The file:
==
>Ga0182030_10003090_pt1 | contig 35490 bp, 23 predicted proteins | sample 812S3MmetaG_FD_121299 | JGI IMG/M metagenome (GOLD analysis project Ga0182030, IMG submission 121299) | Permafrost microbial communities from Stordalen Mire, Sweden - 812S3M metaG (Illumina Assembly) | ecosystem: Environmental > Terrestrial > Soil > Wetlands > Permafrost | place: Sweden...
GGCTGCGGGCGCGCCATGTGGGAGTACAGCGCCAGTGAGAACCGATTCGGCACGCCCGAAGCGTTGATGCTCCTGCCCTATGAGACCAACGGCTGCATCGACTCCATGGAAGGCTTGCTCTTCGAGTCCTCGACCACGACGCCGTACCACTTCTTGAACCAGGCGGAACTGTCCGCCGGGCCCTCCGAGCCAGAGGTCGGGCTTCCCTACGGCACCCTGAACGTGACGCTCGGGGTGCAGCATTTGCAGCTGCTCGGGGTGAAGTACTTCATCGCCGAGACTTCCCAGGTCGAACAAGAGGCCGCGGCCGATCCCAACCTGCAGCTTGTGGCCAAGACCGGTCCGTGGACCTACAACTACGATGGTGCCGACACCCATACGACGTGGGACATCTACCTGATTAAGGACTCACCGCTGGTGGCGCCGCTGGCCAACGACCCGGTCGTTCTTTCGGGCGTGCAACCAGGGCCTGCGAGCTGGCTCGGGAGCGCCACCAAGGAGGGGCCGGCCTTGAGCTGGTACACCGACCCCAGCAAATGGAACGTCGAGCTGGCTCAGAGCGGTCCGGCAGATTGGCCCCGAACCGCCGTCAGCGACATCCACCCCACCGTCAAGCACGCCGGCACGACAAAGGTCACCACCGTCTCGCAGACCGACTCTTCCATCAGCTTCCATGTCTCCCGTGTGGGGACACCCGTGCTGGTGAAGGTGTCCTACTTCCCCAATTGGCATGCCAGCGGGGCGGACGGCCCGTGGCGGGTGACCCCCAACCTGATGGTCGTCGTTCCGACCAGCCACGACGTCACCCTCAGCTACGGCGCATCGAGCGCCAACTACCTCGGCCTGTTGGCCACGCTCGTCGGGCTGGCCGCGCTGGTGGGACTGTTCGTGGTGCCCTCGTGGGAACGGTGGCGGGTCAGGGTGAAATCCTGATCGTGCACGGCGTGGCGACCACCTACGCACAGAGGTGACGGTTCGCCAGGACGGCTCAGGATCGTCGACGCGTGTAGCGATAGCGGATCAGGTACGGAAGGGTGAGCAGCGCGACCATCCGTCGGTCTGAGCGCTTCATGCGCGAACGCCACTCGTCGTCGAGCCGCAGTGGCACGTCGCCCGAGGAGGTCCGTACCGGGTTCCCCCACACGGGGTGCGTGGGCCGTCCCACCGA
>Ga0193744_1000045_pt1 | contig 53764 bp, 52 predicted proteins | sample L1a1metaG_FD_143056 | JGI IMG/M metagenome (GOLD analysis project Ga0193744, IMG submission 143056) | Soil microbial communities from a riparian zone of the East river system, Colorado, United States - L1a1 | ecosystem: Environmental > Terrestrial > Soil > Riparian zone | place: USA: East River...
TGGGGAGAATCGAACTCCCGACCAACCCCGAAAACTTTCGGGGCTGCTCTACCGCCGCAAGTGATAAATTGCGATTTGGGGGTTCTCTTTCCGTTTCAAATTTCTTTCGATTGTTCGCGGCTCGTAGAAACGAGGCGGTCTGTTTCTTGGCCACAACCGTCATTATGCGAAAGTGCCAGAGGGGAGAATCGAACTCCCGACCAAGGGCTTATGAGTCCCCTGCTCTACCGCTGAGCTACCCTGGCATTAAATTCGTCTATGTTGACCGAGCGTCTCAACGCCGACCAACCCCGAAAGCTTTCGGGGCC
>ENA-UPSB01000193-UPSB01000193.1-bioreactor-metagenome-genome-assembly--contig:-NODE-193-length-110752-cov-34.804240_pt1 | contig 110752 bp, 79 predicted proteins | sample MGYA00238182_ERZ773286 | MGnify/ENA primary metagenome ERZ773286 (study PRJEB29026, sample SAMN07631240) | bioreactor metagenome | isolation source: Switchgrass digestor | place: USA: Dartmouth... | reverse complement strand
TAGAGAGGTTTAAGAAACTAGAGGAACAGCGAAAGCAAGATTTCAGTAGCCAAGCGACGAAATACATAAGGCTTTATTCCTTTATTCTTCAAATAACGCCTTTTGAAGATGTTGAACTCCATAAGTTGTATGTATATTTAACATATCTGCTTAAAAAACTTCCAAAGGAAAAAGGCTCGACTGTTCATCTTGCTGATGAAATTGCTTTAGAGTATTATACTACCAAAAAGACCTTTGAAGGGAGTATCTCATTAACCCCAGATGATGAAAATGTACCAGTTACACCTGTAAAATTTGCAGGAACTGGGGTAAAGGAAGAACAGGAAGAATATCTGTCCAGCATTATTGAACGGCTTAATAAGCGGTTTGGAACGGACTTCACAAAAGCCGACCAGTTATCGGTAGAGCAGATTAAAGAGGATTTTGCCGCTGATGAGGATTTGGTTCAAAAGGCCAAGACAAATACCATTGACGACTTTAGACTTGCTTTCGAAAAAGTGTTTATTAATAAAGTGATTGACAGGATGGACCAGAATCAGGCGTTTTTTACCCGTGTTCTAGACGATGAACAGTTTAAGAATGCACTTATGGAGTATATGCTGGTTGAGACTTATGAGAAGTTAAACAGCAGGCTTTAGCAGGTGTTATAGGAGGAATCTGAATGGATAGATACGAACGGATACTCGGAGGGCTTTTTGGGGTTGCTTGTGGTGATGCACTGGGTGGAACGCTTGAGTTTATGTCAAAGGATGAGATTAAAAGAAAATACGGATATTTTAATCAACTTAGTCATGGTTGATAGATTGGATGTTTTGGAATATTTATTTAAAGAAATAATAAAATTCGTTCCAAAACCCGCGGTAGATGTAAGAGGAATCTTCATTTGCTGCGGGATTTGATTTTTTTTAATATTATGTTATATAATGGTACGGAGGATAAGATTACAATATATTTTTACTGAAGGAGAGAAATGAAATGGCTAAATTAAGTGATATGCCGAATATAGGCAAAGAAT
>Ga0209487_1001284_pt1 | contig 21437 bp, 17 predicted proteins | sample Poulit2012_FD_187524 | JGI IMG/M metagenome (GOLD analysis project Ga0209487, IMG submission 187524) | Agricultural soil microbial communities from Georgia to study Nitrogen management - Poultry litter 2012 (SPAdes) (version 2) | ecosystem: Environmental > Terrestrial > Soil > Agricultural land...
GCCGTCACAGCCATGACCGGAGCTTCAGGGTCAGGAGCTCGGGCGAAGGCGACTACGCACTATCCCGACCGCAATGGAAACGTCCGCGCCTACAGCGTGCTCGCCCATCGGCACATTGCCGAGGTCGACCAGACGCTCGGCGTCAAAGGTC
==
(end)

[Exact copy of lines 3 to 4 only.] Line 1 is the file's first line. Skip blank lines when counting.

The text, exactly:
>Ga0193744_1000045_pt1 | contig 53764 bp, 52 predicted proteins | sample L1a1metaG_FD_143056 | JGI IMG/M metagenome (GOLD analysis project Ga0193744, IMG submission 143056) | Soil microbial communities from a riparian zone of the East river system, Colorado, United States - L1a1 | ecosystem: Environmental > Terrestrial > Soil > Riparian zone | place: USA: East River...
TGGGGAGAATCGAACTCCCGACCAACCCCGAAAACTTTCGGGGCTGCTCTACCGCCGCAAGTGATAAATTGCGATTTGGGGGTTCTCTTTCCGTTTCAAATTTCTTTCGATTGTTCGCGGCTCGTAGAAACGAGGCGGTCTGTTTCTTGGCCACAACCGTCATTATGCGAAAGTGCCAGAGGGGAGAATCGAACTCCCGACCAAGGGCTTATGAGTCCCCTGCTCTACCGCTGAGCTACCCTGGCATTAAATTCGTCTATGTTGACCGAGCGTCTCAACGCCGACCAACCCCGAAAGCTTTCGGGGCC